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point. think and the broader history of feminism, a number of these women are involved in the next year or so in building the national organization for women, now, which would emerge as the principal organization of the feminist movement later in the 19 statistics is to be an important moment. at the time it was just sort of insult and i think a lot of the women who wear their sockets as such. so daisy bates wasn't an official speaker but she got up, and then she sat down. been they went on with the official program of the day. >> host: we started with a. philip randolph, walter wood for, roy wilkins, john lewis, daisy bates. who followed the daisy bates transferred there was another white speaker who was eugene carson blake, he was the
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representative of the national catholic council and he was direction of the catholic church. all of the major denominations, a protestant denomination, a representative of rabbis and of catholics. mostly giving their support explaining the traditions of the ways in which their own religious tradition upheld the principles of the civil rights movement. and interestingly there were questions also before the march as to whether these denominations, the catholics, the protestants, the jews, they were very supportive of the idea of racial equality. they suck treating people, discrimination as a violation of sort of their basic principles of their religion. but how do you think of the other aspects of this march, about calling for the raising of the minimum wage?
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federal jobs christian program? what they found during the organizing was that these are also important part of these religious traditions. catholics for a long time were very strong supporter of the movement. state-supported ideas of calls for economic justice. so the religious leaders, the white religious leaders emphasize these connections between racial equality and economic justice, again picking up on the theme of for jobs and freedom host a the seventh speaker on the march on washington? >> guest: he represented the organization core, the congress of racial equality, which was one of the principal organizers of the first march on washington back in 1941. this was an organization that bayard rustin, the associate director of the march, had helped to form.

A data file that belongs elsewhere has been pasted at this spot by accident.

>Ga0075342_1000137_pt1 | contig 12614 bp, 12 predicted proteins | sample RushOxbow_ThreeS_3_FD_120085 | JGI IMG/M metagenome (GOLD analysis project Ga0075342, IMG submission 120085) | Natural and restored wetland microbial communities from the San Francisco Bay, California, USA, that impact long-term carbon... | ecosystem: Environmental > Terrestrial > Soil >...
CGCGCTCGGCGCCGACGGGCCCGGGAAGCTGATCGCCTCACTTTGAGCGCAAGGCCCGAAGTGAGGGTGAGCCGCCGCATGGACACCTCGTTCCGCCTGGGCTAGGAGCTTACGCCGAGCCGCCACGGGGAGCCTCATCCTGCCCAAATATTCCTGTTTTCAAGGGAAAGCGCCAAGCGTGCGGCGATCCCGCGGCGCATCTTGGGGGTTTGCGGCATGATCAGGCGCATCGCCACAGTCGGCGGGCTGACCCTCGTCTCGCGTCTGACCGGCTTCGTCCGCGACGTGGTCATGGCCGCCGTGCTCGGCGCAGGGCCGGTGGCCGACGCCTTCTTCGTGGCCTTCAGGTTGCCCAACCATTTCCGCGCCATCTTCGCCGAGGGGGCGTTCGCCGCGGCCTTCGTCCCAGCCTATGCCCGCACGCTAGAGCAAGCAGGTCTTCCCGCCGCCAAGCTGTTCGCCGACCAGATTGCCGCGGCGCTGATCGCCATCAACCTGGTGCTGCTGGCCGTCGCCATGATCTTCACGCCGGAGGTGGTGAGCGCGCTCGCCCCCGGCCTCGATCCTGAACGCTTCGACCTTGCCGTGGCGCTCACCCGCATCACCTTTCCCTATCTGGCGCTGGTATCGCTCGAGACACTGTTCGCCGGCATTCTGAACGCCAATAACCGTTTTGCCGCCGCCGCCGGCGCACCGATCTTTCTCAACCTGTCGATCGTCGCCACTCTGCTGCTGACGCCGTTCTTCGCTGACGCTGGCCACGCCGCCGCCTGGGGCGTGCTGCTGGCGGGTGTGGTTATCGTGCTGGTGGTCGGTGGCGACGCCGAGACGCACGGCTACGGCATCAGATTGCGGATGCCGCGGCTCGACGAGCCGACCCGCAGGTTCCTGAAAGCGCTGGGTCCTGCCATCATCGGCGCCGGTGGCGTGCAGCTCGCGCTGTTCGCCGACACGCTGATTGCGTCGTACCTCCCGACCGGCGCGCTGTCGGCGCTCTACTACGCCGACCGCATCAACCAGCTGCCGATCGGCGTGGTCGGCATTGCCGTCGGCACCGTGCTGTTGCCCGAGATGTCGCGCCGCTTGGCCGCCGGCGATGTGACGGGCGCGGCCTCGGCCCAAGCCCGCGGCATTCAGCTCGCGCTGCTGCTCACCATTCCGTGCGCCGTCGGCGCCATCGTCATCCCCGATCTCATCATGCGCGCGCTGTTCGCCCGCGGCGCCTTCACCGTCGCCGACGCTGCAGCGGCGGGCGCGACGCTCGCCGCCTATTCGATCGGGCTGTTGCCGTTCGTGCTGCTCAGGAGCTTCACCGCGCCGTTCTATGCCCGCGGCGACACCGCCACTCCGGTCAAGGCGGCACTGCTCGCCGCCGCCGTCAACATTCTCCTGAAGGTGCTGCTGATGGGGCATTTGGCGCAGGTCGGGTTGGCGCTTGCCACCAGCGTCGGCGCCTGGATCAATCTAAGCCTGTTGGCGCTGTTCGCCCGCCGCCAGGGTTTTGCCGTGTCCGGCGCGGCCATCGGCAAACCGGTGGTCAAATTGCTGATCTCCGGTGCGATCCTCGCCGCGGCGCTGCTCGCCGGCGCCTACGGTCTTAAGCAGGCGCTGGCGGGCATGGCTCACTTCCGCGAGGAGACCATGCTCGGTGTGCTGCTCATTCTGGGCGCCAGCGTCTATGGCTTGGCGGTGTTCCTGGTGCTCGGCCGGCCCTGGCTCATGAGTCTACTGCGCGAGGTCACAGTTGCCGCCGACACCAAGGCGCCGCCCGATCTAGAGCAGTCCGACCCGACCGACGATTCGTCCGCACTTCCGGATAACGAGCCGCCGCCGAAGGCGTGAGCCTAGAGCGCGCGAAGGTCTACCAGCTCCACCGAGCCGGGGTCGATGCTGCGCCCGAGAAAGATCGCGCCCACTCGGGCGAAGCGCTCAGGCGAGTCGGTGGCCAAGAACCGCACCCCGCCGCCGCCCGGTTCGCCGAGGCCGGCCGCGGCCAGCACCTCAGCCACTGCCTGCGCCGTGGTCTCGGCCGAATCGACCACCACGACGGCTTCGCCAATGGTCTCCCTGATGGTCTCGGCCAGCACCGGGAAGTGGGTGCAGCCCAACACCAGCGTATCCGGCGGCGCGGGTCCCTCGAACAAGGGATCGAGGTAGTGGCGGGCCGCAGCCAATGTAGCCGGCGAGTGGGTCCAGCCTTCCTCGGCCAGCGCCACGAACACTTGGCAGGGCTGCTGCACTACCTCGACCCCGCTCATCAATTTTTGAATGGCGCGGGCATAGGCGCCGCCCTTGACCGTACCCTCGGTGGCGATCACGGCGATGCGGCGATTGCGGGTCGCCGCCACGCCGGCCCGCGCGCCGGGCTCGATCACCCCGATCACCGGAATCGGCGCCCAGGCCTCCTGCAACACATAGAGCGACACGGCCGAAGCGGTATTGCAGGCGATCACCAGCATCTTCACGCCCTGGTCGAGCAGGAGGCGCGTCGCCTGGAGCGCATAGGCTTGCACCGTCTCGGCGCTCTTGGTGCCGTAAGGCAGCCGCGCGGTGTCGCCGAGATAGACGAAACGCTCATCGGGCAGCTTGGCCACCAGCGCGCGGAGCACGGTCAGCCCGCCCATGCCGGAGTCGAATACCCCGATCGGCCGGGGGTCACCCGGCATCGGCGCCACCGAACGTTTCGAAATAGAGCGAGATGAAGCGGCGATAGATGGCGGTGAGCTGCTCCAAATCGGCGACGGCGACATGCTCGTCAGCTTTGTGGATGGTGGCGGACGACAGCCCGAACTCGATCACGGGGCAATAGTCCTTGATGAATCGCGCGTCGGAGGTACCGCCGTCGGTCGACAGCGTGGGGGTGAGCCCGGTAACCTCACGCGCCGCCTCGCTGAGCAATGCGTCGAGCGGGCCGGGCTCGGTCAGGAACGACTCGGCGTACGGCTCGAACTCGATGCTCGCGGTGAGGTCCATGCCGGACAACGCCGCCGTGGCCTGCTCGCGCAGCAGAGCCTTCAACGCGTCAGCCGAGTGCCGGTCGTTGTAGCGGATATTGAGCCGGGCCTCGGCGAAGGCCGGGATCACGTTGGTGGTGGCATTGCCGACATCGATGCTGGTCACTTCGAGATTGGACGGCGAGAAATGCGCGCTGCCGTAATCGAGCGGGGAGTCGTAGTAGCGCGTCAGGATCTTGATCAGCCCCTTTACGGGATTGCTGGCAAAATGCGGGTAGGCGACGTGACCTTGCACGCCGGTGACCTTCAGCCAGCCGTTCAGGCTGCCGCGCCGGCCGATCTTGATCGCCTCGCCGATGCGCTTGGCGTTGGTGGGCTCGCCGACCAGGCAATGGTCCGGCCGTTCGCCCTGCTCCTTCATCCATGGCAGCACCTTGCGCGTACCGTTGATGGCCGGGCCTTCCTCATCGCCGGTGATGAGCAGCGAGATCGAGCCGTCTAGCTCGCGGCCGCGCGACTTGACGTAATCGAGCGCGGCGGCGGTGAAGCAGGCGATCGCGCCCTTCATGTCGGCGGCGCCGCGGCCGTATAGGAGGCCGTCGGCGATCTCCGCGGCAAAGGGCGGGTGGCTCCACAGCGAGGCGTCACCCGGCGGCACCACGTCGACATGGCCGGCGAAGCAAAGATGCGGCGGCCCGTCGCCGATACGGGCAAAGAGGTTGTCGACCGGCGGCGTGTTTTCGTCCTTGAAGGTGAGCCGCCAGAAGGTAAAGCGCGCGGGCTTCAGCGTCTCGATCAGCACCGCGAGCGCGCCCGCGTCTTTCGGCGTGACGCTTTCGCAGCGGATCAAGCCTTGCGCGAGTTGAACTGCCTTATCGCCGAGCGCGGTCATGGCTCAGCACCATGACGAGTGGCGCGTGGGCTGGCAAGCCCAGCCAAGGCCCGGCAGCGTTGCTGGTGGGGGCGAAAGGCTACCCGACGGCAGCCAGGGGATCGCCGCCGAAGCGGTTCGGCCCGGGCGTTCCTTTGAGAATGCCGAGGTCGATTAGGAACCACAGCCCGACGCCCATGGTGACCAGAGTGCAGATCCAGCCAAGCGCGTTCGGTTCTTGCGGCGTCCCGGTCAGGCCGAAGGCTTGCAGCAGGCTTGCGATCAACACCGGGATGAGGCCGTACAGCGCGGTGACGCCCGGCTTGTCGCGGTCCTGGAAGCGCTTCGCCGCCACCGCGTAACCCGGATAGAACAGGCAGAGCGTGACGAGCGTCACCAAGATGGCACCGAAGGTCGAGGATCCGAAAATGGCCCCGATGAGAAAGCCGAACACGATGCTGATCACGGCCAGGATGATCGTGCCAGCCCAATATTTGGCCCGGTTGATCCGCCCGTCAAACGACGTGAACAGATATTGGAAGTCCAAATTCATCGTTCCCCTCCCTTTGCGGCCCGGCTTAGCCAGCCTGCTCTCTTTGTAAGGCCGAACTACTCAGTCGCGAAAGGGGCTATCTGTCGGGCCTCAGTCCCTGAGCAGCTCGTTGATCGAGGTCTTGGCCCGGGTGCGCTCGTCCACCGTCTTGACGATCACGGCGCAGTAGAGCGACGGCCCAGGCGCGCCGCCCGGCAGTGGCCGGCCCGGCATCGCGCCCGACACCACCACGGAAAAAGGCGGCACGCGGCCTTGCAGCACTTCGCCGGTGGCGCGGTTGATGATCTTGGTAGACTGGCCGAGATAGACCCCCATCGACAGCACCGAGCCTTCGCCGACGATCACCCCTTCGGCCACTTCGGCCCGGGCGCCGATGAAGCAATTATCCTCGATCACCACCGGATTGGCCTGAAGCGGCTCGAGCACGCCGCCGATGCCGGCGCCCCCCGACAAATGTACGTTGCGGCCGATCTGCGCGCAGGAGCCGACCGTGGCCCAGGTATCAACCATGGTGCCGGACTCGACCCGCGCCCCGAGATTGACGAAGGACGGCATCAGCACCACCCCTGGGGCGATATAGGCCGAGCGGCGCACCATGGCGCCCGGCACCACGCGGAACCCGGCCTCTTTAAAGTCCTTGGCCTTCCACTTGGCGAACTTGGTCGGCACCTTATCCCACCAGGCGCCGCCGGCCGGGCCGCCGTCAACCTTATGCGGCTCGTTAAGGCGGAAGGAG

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the leader of, and bayard rustin's cofounder of core who was james farmer was actually in prison and he was supposed to speak that day. so he was on the official program but he had been arrested for protest in the south. the kennedy administration actually offered to arrange israelis so he could be there and he refused that. he said i'm not going to lead. there were other people who have been arrested and he said i'm not going to leave my comrades here in jail while i go to washington to give this speech. so floyd red a speech that james